Investment Corporation of Dubai was considering investing in Lehman as the bank made desperate attempts to raise capital to keep it afloat.
Dubai fund considered last-minute bid for Lehman
Investment Corporation of Dubai (ICD), the sovereign fund that owns Emirates Airline, approached Lehman Brothers about an investment of up to US$4 billion (Dh14.48bn) just days before the US bank collapsed in 2008, according to documents released over the weekend. The investment offer was part of Lehman's last-gasp efforts to raise capital in an ultimately failed attempt to stay afloat.
The planned ICD investment, along with other approaches from sovereign funds in Kuwait and Korea, were ultimately scrapped, and Lehman failed in September 2008 after it was denied a government rescue. Lehman's bankruptcy, which is being adjudicated by a US court, is the largest ever in the US. ICD, which had prior business dealings with Lehman, first approached the bank on March 15 2008 about an equity investment. At that point, however, "Lehman told ICD that Lehman's capital and liquidity positions were very strong and that Lehman was not interested in raising 'equity capital' at that time", according to a 2,200-page report written by Anton Valukas, an attorney investigating the Lehman Brothers collapse.
"ICD responded that if and when Lehman considered raising capital, ICD should be Lehman's 'first call in the Middle East'," it says. The next proposals came on the brink of Lehman's failure, as the bank was hammering out a plan to spin off its embattled commercial property portfolio into an entity to be called "SpinCo". Under the plan, which was later mimicked by other US investment banks, Lehman wanted to separate its good assets - referred to as "clean Lehman" inside the company - from its risky ones, which would be farmed out to SpinCo.
Lehman looked to ICD in early August "as a potential investor for up to $250 million in SpinCo junior, or mezzanine, debt" documents say. There was an exchange of term sheets, or offers to enter into an investment, but no deal materialised. That, however, was not the last of Lehman's attempts to involve ICD in its rescue. In early September, Lehman's former head of global investment banking, Hugh "Skip" McGee, proposed something called "Project Indigo", which involved ICD making a $2bn investment in Lehman after SpinCo was formed. Rothschild, the British bank advising ICD, "informed Lehman that ICD had concerns about the real estate market and future write-downs". Through the final stages of Lehman's pre-bankruptcy existence, the acquisition of a stake in Lehman's Investment Management Division (IMD), which was considered a "crown jewel" asset, featured prominently in discussions with ICD. On September 4, just 11 days before Lehman filed for bankruptcy protection in the US, ICD made two offers to Lehman, according to Mr Valukas's report. Under the first, it would pay up to $4bn for 50.1 per cent of Neuberger Berman, the private wealth management arm of IMD.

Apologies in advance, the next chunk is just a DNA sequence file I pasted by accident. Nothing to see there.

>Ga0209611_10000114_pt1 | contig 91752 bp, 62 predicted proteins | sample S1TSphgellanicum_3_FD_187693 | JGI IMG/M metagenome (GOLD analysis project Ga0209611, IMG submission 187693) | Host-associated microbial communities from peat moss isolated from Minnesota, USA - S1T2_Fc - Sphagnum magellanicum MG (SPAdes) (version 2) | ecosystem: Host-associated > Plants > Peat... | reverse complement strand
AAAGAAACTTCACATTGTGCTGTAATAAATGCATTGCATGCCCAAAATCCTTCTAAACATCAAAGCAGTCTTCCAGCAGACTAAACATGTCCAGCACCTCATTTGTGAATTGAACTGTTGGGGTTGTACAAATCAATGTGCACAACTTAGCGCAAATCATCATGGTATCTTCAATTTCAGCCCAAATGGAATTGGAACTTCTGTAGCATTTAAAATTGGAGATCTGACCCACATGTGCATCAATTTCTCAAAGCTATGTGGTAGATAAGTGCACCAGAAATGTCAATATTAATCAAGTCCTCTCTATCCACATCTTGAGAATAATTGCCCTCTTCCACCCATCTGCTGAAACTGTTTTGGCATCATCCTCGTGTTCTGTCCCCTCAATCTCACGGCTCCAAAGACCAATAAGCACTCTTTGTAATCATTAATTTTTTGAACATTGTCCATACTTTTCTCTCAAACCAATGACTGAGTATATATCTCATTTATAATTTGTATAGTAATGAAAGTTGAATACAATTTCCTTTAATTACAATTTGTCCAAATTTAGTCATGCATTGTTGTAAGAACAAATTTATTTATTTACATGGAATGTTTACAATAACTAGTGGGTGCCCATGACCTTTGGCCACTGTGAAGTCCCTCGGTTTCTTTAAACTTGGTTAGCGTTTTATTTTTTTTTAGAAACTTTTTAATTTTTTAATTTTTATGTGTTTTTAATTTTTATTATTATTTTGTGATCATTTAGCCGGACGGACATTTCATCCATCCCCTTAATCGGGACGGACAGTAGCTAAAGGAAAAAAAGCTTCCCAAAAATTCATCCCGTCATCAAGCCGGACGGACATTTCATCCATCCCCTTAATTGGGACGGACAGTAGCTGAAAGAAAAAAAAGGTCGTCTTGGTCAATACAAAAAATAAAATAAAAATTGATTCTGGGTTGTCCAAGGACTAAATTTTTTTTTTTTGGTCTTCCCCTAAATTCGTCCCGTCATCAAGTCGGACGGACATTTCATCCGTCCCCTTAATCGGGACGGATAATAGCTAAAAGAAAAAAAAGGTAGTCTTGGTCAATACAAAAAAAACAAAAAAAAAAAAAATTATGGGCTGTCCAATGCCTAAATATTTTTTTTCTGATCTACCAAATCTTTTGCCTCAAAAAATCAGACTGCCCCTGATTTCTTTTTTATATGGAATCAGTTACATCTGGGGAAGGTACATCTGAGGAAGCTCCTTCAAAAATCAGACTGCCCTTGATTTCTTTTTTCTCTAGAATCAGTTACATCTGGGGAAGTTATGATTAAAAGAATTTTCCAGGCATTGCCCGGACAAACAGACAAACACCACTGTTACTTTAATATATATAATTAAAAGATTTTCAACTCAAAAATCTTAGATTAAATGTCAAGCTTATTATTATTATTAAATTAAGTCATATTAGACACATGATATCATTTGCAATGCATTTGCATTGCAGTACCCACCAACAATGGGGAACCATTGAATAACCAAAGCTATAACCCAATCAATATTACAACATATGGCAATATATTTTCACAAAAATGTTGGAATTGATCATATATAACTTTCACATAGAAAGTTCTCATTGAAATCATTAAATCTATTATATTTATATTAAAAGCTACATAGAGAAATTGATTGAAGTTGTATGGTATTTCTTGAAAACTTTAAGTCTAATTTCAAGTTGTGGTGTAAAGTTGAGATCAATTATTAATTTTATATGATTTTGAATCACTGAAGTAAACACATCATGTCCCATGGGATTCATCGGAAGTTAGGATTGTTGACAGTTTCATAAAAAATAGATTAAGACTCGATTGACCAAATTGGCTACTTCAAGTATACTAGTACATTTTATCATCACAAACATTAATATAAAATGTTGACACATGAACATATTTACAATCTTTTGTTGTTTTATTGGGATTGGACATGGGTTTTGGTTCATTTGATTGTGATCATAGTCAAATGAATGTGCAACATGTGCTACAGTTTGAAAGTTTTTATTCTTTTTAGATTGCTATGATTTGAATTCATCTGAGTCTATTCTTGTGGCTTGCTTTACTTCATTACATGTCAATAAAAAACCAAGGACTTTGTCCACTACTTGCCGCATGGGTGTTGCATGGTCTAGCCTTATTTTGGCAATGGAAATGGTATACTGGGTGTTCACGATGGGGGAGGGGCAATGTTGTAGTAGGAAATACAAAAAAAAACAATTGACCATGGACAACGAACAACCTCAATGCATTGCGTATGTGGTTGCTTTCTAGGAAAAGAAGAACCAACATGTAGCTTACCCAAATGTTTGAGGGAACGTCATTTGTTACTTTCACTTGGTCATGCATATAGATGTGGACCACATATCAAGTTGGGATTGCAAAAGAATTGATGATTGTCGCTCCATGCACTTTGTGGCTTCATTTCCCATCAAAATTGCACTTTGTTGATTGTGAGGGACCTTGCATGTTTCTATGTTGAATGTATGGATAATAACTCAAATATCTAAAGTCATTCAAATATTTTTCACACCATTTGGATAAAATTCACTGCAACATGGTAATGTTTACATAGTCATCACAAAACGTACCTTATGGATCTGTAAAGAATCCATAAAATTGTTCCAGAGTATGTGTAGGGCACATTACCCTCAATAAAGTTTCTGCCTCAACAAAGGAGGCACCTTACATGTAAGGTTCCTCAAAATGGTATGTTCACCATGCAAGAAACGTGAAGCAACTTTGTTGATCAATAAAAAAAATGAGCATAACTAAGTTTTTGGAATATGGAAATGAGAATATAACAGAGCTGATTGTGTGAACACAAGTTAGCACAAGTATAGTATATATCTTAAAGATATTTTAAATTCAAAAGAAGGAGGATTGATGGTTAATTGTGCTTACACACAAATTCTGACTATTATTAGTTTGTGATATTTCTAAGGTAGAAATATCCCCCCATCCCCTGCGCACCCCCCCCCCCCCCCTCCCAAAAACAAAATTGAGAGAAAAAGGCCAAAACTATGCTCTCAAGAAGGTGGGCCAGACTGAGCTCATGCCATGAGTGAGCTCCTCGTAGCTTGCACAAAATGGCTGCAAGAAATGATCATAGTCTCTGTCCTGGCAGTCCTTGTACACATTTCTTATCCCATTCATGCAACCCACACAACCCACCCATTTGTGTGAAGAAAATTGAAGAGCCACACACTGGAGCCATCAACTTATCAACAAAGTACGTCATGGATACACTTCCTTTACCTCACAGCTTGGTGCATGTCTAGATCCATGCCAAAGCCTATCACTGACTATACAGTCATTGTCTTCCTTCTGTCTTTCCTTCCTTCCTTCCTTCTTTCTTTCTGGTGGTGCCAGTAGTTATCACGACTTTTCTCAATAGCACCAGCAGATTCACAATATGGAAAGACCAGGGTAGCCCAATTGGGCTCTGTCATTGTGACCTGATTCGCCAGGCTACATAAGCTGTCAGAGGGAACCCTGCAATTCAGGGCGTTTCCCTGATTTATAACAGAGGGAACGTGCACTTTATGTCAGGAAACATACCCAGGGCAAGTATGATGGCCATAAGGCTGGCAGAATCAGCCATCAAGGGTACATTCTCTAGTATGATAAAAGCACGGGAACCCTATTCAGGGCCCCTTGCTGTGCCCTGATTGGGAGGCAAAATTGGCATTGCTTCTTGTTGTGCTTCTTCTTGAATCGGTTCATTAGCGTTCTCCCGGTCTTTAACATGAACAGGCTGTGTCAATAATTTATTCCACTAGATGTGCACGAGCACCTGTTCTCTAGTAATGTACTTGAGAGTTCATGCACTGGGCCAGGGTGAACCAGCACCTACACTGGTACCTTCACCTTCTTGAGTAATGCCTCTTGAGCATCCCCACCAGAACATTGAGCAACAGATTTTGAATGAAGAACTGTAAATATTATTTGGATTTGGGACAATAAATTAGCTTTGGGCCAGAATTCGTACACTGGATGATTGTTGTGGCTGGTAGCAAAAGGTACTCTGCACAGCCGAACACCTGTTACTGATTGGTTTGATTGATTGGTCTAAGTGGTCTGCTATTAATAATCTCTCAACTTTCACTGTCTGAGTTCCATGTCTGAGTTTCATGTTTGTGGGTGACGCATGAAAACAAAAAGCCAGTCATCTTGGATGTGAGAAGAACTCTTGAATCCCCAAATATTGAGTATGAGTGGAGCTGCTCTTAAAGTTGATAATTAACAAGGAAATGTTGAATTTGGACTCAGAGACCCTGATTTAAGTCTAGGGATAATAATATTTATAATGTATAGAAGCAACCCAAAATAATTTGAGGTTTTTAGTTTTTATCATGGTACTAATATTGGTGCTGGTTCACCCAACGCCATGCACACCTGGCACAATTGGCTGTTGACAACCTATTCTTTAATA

After Lehman did not respond to the first proposal, a second proposal was made for a $3.25bn investment in the company after the spin-off, but it was contingent on Lehman raising $3.25bn in capital, and required "protection for ICD against up to $2bn in write-downs by Lehman over the next year". Additionally, ICD wanted to have the option to convert its Lehman shares into shares of IMD "in the event of substantial write-downs or a ratings downgrade".
The negotiations ended, however, on September 9, less than a week before Lehman's bankruptcy. "According to McGee," the Valukas report says, "ICD said that it needed a 'time out' after Lehman's stock declined by nearly 50 per cent in a single day on September 9, 2008." firstname.lastname@example.org